Germany: Heating bills could 'at least triple'
Germany's energy regulator has estimated that monthly heating bills could triple next year due to a significant decrease in Russian gas imports.
"For those now receiving their heating bill, the payments are already doubling — and that is before taking into account the Ukraine war," Federal Network Agency chief Klaus Müller told Germany's RND news outlet.
"From 2023, customers must prepare for bills to at least triple," he said, adding that market prices were increasing sevenfold in some cases.
People will need to make financial provisions, the grid agency boss warned.
"It won't affect all consumers immediately or in full, but at some point it has to be paid for," he said. "That's why it makes so much sense to save more now."
Will Germany run out of gas?
Müller said higher procurement costs could be met with subsidies for gas companies or by passing the cost on to consumers while offering state assistance to those unable to pay the increased prices.
Germany relies heavily on imported Russian gas, supplies of which have dropped since the Kremlin ordered its troops to invade Ukraine.
Nevertheless, Müller said private households would be protected during an energy crisis under German and European law.
"Even in the worst-case scenario, Germany will continue to get gas from Norway and from terminals in Belgium and Holland, and soon directly from terminals on the German coast," he stressed.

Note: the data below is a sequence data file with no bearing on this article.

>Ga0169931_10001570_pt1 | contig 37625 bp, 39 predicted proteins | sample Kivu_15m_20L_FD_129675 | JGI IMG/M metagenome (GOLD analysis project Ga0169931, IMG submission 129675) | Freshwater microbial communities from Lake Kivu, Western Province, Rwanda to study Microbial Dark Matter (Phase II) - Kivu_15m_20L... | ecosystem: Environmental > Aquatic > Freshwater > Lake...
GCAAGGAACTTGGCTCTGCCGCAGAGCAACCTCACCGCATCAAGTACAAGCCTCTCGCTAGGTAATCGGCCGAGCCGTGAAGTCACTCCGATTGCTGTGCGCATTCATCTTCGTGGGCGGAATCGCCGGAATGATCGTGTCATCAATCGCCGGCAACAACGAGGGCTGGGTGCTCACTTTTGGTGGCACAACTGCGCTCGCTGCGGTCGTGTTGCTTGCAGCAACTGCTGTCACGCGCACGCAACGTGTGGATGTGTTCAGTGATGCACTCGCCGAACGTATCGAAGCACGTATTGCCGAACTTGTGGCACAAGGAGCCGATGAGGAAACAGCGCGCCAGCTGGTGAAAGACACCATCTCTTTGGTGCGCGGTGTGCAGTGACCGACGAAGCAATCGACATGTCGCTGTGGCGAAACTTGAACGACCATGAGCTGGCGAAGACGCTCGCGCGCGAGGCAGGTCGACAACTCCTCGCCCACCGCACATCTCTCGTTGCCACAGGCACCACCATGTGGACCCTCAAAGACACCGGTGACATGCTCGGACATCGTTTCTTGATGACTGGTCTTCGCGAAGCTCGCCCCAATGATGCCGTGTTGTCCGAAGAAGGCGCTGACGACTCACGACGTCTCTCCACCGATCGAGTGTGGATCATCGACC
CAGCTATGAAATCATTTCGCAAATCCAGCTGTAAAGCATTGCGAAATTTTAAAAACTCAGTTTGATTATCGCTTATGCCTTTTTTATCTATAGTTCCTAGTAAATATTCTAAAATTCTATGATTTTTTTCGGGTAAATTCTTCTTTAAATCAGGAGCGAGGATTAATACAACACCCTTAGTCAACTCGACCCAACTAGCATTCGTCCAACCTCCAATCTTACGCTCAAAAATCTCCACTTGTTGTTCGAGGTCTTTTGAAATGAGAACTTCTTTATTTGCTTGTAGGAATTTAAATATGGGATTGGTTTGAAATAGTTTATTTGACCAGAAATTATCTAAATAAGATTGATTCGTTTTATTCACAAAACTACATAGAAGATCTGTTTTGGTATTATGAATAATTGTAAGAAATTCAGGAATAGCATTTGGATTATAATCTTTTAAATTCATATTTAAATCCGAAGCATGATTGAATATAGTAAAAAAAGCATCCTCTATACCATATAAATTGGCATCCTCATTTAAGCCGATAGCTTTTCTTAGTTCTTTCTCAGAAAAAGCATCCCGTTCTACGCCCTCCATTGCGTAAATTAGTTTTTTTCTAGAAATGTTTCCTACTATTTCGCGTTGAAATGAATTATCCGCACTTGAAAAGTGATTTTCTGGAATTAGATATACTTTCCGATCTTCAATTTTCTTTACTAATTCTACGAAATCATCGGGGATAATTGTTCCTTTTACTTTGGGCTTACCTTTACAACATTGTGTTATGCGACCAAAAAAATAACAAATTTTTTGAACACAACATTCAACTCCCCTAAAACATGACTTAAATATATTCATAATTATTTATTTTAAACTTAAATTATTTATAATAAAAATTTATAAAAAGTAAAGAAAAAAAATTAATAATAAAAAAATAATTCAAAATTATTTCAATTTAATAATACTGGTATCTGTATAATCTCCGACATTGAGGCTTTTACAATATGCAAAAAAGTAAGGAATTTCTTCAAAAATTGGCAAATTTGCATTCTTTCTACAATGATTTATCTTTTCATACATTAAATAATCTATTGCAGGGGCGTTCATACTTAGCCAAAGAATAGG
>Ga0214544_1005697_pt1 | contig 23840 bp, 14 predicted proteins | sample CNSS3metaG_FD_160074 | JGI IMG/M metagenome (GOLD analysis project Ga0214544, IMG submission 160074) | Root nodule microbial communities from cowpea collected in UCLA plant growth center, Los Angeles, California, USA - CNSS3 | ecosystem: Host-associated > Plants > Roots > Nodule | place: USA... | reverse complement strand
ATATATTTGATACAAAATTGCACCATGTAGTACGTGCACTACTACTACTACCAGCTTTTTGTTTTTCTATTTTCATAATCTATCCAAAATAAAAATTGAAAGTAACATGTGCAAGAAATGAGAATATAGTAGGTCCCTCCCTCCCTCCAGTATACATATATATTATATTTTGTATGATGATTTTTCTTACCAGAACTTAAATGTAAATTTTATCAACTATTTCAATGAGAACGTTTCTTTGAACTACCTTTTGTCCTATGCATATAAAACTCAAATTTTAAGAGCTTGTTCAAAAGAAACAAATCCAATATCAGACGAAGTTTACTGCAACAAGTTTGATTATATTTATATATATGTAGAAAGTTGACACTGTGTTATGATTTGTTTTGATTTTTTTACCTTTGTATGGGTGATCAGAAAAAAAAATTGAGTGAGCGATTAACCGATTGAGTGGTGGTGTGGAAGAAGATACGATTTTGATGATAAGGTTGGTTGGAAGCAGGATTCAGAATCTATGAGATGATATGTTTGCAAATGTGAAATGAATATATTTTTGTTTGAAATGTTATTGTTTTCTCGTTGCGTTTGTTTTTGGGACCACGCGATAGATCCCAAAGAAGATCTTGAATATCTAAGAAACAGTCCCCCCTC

Economy Ministry predicts 'gloomier outlook' for second half of 2022
The German economy has so far weathered the impact of the Ukraine war, but there are major concerns about what effect a further reduction of Russian gas deliveries will have in the coming months, the Economy Ministry said.
"Uncertainties about the continuation of Russian gas supplies are creating a noticeably gloomier outlook for the second half of the year," the ministry said in its monthly report published Thursday.
Fears grow that Nord Stream won't be turned back on
Energy giant Gazprom said on Wednesday it could not guarantee the functioning of the Nord Stream gas pipeline that transports 55 billion cubic meters of gas each year from Russia to Germany under the Baltic Sea.
On Monday, Nord Stream was shut down for annual maintenance work. The EU and Russian gas-dependent Germany in particular are now waiting to see if the pipeline will be turned back on. The repair work is scheduled to last ten days.
jsi/sms (dpa, AFP, Reuters)
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